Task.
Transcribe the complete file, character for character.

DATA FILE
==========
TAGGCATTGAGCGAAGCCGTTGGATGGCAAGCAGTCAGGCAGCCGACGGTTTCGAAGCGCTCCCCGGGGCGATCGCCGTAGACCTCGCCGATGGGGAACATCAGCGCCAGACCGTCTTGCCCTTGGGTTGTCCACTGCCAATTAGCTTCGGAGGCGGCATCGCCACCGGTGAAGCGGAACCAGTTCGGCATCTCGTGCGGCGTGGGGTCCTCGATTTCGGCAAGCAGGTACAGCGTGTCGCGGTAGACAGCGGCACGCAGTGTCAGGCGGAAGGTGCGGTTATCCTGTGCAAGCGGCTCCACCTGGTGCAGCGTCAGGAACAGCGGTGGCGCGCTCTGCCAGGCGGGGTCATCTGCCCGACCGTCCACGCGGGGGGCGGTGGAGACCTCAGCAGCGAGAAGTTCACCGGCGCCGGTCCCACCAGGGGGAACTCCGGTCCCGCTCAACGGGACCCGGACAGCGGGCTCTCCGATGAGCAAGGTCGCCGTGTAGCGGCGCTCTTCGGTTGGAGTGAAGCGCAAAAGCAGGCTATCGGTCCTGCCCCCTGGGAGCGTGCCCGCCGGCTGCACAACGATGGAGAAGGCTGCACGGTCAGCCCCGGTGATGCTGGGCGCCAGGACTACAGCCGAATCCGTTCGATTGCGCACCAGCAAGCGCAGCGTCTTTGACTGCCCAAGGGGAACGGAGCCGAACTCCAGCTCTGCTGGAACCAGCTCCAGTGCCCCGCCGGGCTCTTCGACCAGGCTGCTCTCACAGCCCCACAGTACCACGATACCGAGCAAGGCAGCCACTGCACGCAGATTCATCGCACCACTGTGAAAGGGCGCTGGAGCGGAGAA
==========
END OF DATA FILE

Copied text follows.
TAGGCATTGAGCGAAGCCGTTGGATGGCAAGCAGTCAGGCAGCCGACGGTTTCGAAGCGCTCCCCGGGGCGATCGCCGTAGACCTCGCCGATGGGGAACATCAGCGCCAGACCGTCTTGCCCTTGGGTTGTCCACTGCCAATTAGCTTCGGAGGCGGCATCGCCACCGGTGAAGCGGAACCAGTTCGGCATCTCGTGCGGCGTGGGGTCCTCGATTTCGGCAAGCAGGTACAGCGTGTCGCGGTAGACAGCGGCACGCAGTGTCAGGCGGAAGGTGCGGTTATCCTGTGCAAGCGGCTCCACCTGGTGCAGCGTCAGGAACAGCGGTGGCGCGCTCTGCCAGGCGGGGTCATCTGCCCGACCGTCCACGCGGGGGGCGGTGGAGACCTCAGCAGCGAGAAGTTCACCGGCGCCGGTCCCACCAGGGGGAACTCCGGTCCCGCTCAACGGGACCCGGACAGCGGGCTCTCCGATGAGCAAGGTCGCCGTGTAGCGGCGCTCTTCGGTTGGAGTGAAGCGCAAAAGCAGGCTATCGGTCCTGCCCCCTGGGAGCGTGCCCGCCGGCTGCACAACGATGGAGAAGGCTGCACGGTCAGCCCCGGTGATGCTGGGCGCCAGGACTACAGCCGAATCCGTTCGATTGCGCACCAGCAAGCGCAGCGTCTTTGACTGCCCAAGGGGAACGGAGCCGAACTCCAGCTCTGCTGGAACCAGCTCCAGTGCCCCGCCGGGCTCTTCGACCAGGCTGCTCTCACAGCCCCACAGTACCACGATACCGAGCAAGGCAGCCACTGCACGCAGATTCATCGCACCACTGTGAAAGGGCGCTGGAGCGGAGAA